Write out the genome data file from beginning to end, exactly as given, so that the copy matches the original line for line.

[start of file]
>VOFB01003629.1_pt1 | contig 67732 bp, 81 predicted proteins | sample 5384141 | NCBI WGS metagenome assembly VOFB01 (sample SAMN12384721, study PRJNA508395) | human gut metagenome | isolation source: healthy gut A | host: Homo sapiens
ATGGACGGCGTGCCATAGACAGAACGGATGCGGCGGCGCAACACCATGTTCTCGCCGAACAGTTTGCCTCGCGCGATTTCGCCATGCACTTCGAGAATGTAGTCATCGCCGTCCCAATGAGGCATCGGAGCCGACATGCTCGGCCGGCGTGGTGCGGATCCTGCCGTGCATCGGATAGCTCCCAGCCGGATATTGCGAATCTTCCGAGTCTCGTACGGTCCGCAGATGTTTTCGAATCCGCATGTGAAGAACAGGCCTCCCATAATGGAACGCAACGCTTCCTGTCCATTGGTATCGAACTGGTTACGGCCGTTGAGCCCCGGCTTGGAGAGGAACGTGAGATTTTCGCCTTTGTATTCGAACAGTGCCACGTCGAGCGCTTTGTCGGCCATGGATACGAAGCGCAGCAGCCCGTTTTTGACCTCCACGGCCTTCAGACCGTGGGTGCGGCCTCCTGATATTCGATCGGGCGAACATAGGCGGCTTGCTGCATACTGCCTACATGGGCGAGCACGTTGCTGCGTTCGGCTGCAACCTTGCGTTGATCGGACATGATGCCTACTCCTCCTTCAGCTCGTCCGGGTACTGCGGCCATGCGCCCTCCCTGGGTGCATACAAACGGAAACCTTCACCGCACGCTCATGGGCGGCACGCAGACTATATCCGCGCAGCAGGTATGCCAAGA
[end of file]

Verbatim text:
>VOFB01003629.1_pt1 | contig 67732 bp, 81 predicted proteins | sample 5384141 | NCBI WGS metagenome assembly VOFB01 (sample SAMN12384721, study PRJNA508395) | human gut metagenome | isolation source: healthy gut A | host: Homo sapiens
ATGGACGGCGTGCCATAGACAGAACGGATGCGGCGGCGCAACACCATGTTCTCGCCGAACAGTTTGCCTCGCGCGATTTCGCCATGCACTTCGAGAATGTAGTCATCGCCGTCCCAATGAGGCATCGGAGCCGACATGCTCGGCCGGCGTGGTGCGGATCCTGCCGTGCATCGGATAGCTCCCAGCCGGATATTGCGAATCTTCCGAGTCTCGTACGGTCCGCAGATGTTTTCGAATCCGCATGTGAAGAACAGGCCTCCCATAATGGAACGCAACGCTTCCTGTCCATTGGTATCGAACTGGTTACGGCCGTTGAGCCCCGGCTTGGAGAGGAACGTGAGATTTTCGCCTTTGTATTCGAACAGTGCCACGTCGAGCGCTTTGTCGGCCATGGATACGAAGCGCAGCAGCCCGTTTTTGACCTCCACGGCCTTCAGACCGTGGGTGCGGCCTCCTGATATTCGATCGGGCGAACATAGGCGGCTTGCTGCATACTGCCTACATGGGCGAGCACGTTGCTGCGTTCGGCTGCAACCTTGCGTTGATCGGACATGATGCCTACTCCTCCTTCAGCTCGTCCGGGTACTGCGGCCATGCGCCCTCCCTGGGTGCATACAAACGGAAACCTTCACCGCACGCTCATGGGCGGCACGCAGACTATATCCGCGCAGCAGGTATGCCAAGA